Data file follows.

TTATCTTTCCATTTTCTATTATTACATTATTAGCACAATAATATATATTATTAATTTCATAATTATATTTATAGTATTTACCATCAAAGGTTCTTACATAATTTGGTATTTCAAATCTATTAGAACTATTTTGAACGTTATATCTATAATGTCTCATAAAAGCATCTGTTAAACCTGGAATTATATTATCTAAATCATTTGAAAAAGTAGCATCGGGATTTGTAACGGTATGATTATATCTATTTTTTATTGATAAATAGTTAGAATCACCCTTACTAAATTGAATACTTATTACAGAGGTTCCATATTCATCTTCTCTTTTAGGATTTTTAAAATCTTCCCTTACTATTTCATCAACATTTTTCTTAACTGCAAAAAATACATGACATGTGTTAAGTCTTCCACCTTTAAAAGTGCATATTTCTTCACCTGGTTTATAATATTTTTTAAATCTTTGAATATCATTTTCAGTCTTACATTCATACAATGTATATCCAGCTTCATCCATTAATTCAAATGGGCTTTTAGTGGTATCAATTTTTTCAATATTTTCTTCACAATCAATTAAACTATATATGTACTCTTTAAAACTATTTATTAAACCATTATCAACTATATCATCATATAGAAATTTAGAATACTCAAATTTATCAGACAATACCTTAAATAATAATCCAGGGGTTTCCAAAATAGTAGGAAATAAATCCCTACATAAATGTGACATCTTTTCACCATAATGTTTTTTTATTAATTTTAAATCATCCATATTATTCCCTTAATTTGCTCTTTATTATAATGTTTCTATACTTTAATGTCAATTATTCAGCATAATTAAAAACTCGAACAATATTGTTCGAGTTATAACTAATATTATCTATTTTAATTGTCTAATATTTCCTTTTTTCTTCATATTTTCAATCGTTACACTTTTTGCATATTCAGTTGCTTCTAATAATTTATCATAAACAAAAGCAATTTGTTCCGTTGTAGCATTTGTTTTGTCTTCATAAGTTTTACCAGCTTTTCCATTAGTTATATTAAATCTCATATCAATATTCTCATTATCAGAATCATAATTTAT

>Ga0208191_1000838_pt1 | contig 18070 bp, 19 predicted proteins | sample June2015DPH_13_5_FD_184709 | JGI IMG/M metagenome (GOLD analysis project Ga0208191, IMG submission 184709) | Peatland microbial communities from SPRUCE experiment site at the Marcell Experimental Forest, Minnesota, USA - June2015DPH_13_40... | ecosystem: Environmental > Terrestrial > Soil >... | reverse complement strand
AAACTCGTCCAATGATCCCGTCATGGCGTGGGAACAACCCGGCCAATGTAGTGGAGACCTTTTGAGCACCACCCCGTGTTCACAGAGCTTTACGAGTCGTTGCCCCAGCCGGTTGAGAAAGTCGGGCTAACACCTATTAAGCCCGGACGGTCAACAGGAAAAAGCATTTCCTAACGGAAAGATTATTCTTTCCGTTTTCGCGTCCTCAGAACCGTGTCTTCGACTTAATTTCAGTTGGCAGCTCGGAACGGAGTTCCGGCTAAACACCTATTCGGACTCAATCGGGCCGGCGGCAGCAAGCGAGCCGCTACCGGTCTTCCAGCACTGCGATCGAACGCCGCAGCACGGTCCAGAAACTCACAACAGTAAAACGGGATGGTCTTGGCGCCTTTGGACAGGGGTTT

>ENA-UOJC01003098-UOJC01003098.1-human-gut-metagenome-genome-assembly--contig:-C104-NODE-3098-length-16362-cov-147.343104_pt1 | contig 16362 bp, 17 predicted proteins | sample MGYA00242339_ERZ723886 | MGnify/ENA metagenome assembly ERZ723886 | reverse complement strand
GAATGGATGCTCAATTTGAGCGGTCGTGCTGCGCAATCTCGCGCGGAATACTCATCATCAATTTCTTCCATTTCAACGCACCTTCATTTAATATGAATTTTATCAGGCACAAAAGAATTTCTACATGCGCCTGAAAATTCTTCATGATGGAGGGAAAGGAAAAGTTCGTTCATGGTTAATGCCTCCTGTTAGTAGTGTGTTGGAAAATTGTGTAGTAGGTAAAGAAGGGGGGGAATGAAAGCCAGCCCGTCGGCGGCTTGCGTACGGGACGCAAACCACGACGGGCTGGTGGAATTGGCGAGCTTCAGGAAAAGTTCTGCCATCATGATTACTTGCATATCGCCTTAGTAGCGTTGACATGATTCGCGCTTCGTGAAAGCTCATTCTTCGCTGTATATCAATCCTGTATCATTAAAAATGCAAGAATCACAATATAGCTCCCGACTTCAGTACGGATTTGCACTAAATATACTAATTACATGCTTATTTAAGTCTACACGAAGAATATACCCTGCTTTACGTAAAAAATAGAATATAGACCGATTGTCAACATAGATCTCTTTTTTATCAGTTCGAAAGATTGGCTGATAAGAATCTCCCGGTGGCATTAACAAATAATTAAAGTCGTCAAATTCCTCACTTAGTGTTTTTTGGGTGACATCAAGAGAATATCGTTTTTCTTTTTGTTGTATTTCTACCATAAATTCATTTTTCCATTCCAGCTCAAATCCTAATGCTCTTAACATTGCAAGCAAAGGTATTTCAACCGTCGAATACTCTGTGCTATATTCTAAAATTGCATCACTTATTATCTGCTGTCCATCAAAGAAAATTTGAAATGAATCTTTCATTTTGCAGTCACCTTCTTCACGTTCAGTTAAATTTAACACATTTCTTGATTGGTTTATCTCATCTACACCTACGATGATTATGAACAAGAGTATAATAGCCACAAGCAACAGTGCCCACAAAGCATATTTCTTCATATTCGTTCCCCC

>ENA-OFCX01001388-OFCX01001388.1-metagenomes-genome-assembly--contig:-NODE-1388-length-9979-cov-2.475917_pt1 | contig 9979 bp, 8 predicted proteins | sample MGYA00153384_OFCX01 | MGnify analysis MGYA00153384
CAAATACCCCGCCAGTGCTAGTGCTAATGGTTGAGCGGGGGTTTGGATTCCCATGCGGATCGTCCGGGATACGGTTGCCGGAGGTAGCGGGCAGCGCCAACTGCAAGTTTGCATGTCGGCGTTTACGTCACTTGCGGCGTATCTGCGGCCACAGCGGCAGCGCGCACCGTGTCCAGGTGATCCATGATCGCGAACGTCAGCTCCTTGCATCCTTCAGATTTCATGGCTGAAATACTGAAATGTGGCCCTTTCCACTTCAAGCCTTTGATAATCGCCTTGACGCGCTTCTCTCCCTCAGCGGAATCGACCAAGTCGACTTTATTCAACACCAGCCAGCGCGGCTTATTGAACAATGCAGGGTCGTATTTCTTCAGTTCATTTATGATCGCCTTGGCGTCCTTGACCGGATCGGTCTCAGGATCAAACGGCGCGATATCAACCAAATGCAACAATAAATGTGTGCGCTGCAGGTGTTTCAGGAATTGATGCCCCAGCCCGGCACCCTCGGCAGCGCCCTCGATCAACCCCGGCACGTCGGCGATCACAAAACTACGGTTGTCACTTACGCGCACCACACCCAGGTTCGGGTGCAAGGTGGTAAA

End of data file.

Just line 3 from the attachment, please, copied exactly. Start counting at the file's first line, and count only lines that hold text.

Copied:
AAACTCGTCCAATGATCCCGTCATGGCGTGGGAACAACCCGGCCAATGTAGTGGAGACCTTTTGAGCACCACCCCGTGTTCACAGAGCTTTACGAGTCGTTGCCCCAGCCGGTTGAGAAAGTCGGGCTAACACCTATTAAGCCCGGACGGTCAACAGGAAAAAGCATTTCCTAACGGAAAGATTATTCTTTCCGTTTTCGCGTCCTCAGAACCGTGTCTTCGACTTAATTTCAGTTGGCAGCTCGGAACGGAGTTCCGGCTAAACACCTATTCGGACTCAATCGGGCCGGCGGCAGCAAGCGAGCCGCTACCGGTCTTCCAGCACTGCGATCGAACGCCGCAGCACGGTCCAGAAACTCACAACAGTAAAACGGGATGGTCTTGGCGCCTTTGGACAGGGGTTT